The Magazine

Jazz by the Book 

Up the river from New Orleans, and into the concert halls.

Aug 17, 2009, Vol. 14, No. 45 • By TED GIOIA
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New Orleans Style
and the Writing of
American Jazz History

by Bruce Boyd Raeburn

Michigan, 352 pp., $26.95

Ellington Uptown

Duke Ellington, James P. Johnson
and the Birth of Concert Jazz

by John Howland

Michigan, 360 pp., $28.95

When I was 17 years old and newly arrived on my college campus, I scandalized the department of music by playing "Maple Leaf Rag" at my piano audition. Back then, there were no professors of jazz or professors of the blues at Stanford--and darn few anywhere else. My friend, the late Grover Sales, summed it up best when he said that, in jazz, "the 'professor' was what they called the piano player in the whorehouse."

As a result of this neglect, the early history of African-American music was mostly preserved by fans, not academics. They usually did this without grants or institutional support. And when a few of them did get into positions of influence--as did Alan Lomax or John Hammond--the amount of good they could do for the music was little short of amazing. Hammond and Lomax, for example, played a key role in advancing the careers of Billie Holiday, Leadbelly, Count Basie, Son House, Aretha Franklin, Teddy Wilson, and George Benson--in addition to helping white artists such as Bob Dylan, Bruce Springsteen, and Benny Goodman.

You would think that scholars today would be grateful for the amateurs who worked tirelessly to preserve the music's history in the days when academics were missing in action. Yet the exact opposite is the case. Numerous books have come out in recent years belittling or attacking the efforts of the first generation of record collectors, researchers, and historians. Recent studies by Bruce Nemerov, Robert Gordon, Marybeth Hamilton, and others have set the tone for this game of revisionism. And what could be more satisfying to a certain mindset than to take these white males who dared to preserve black music and show that their seemingly disinterested advocacy was actually driven by (in Marybeth Hamilton's words) their "fears and obsessions."

Given this prevailing tone, it's refreshing to read Bruce Boyd Raeburn's New Orleans Style and the Writing of American Jazz History. Raeburn offers a fair and compassionate account of the early jazz researchers who rescued the story of early jazz from oblivion--and sometimes rescued the musicians themselves. For advocates such as Bill Russell and Gene Williams, rediscovering New Orleans music sometimes required them to lend money to old players, put up musicians at their apartment, look after them when they were ill, bury them when they were dead. Needless to say, you don't get tenure for these activities, none of which shows up on the curriculum vitae.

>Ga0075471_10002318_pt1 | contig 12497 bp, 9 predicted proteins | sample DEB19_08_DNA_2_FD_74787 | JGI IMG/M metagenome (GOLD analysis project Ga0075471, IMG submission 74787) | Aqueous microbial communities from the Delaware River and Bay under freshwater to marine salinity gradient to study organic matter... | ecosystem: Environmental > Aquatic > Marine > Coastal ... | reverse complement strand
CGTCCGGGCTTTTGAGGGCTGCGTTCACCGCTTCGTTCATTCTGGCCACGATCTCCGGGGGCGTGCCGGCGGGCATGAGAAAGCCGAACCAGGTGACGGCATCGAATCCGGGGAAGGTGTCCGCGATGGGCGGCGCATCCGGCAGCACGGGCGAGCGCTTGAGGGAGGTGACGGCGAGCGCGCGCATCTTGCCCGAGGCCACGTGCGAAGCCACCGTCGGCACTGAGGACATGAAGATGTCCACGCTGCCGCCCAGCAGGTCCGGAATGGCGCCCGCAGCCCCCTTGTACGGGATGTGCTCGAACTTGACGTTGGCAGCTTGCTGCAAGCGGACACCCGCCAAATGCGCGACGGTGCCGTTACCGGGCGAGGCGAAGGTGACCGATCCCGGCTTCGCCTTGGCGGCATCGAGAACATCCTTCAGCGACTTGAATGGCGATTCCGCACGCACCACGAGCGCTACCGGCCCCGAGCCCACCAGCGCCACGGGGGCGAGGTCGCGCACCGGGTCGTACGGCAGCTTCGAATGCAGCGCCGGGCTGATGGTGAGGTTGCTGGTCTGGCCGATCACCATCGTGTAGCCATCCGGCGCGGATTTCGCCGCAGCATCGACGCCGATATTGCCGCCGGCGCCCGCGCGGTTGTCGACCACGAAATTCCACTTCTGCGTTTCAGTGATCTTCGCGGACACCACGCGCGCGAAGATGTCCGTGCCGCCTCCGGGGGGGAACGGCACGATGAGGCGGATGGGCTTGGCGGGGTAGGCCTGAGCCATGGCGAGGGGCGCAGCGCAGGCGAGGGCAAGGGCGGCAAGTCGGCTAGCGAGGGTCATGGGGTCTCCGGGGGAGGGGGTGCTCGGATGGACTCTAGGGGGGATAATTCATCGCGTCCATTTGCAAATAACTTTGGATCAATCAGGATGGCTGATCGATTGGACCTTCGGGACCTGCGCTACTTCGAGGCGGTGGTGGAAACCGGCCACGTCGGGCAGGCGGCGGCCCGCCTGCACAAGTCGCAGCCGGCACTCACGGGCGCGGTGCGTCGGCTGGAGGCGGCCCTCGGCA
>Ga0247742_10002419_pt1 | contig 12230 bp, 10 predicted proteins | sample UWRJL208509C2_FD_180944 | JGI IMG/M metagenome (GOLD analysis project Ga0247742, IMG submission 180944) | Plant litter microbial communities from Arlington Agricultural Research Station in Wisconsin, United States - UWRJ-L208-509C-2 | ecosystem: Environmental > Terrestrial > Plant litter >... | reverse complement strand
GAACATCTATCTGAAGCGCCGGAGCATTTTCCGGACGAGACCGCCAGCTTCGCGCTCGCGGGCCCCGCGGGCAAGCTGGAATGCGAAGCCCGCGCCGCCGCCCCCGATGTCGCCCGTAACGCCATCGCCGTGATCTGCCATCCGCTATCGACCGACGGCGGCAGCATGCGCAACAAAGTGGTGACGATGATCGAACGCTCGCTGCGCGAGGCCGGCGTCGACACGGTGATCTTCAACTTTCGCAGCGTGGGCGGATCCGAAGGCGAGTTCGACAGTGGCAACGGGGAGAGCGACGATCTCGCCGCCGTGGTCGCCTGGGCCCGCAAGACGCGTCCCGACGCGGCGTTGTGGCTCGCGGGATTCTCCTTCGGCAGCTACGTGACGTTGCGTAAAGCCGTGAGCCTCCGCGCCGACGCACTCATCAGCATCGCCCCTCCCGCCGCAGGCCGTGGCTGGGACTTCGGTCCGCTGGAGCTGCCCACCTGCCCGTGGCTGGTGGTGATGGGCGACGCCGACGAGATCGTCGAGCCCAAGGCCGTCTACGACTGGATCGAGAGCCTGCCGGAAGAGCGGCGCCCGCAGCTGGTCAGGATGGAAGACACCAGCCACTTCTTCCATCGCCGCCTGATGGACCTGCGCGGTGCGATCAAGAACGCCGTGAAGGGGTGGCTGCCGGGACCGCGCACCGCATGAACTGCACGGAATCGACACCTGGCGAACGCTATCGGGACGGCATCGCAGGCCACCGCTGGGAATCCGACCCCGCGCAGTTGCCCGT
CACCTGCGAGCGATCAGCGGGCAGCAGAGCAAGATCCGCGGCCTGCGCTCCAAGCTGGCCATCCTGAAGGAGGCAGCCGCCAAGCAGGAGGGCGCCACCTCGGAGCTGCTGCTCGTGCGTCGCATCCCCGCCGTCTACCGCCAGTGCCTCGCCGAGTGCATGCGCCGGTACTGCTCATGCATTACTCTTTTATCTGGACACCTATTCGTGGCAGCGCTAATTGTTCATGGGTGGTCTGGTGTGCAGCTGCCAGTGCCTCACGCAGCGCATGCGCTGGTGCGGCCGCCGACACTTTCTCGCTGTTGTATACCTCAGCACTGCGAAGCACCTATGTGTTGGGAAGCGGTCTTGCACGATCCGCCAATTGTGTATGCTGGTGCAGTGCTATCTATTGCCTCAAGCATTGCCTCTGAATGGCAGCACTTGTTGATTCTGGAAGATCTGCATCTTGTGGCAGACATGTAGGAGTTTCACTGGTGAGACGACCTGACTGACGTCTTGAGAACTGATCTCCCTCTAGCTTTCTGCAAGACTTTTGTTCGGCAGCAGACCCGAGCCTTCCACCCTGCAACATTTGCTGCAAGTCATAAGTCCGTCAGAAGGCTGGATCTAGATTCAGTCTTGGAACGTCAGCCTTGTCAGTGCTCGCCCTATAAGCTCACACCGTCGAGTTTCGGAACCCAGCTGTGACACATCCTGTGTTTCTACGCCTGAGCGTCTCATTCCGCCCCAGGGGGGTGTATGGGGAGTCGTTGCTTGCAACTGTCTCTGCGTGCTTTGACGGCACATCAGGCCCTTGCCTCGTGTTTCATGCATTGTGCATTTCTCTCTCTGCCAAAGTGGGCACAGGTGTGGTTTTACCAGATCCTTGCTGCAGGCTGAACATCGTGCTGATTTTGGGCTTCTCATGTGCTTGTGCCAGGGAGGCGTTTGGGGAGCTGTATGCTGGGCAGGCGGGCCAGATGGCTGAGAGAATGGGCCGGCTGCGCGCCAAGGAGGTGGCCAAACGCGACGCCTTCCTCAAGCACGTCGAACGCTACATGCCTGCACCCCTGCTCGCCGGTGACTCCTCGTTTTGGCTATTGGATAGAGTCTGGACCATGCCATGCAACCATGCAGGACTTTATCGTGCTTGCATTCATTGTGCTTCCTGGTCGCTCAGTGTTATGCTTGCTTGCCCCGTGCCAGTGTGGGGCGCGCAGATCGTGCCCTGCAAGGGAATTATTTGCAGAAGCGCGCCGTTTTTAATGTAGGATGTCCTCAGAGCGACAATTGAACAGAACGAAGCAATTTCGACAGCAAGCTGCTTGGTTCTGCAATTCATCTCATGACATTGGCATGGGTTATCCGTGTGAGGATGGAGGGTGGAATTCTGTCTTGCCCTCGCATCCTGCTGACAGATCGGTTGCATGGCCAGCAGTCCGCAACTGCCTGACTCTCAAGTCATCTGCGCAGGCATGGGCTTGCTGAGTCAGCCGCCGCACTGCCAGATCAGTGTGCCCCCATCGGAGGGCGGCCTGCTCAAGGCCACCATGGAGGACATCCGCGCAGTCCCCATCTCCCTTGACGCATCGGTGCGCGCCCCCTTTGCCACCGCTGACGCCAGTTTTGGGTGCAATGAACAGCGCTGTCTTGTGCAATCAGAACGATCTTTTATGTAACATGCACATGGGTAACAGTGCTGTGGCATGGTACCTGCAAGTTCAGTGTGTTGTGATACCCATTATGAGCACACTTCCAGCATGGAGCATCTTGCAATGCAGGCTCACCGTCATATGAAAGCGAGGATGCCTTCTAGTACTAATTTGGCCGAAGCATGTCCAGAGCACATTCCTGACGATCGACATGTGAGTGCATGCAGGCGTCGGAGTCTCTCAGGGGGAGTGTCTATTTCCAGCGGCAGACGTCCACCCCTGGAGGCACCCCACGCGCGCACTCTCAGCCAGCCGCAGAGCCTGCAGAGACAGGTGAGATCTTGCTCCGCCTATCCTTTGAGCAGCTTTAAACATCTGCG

Who were these people who showed such commitment to African-American music? Yes, they were white and usually male (although not always, as Raeburn makes clear in his look at the women who loved early jazz). Some got started as record collectors,
others were writers or discographers, and a few were musicians themselves. But they shared a passion for jazz. Sometimes they showed too much passion, and Raeburn does an admirable job of bringing to life the disputes and grievances of the middle years of the 20th century when traditional, swing, and modern camps fought to impose their definitions on the form.

The marvel was that a consensus view eventually emerged, one that could find a place of honor for all parties involved. The end result was, above all, a historical perspective that acknowledged New Orleans as the center from which everything else flowed. To this day, the Crescent City is commemorated as the birthplace of jazz--rightly, in my opinion--but this preeminence only gradually emerged from the disputes and conflicting theories of the postwar years. As late as 1957
Leonard Feather could assert that "jazz was not born in New Orleans," and though his evidence was meager, his position testified to the last lingering desire of the modernists to put the traditionalists in their place.

Raeburn's skill and fairness in navigating through this tale is remarkable--even more remarkable when one considers that the author's father Boyd Raeburn (1913-1966) was a modernist bandleader much celebrated by the progressive critics of the day. Yet the son deals evenhandedly with every participant, and when he comes down with a firm verdict, it is invariably judicious and compelling. He plays no favorites, and emerges as a trustworthy guide to a subject usually treated with polemic and posturing.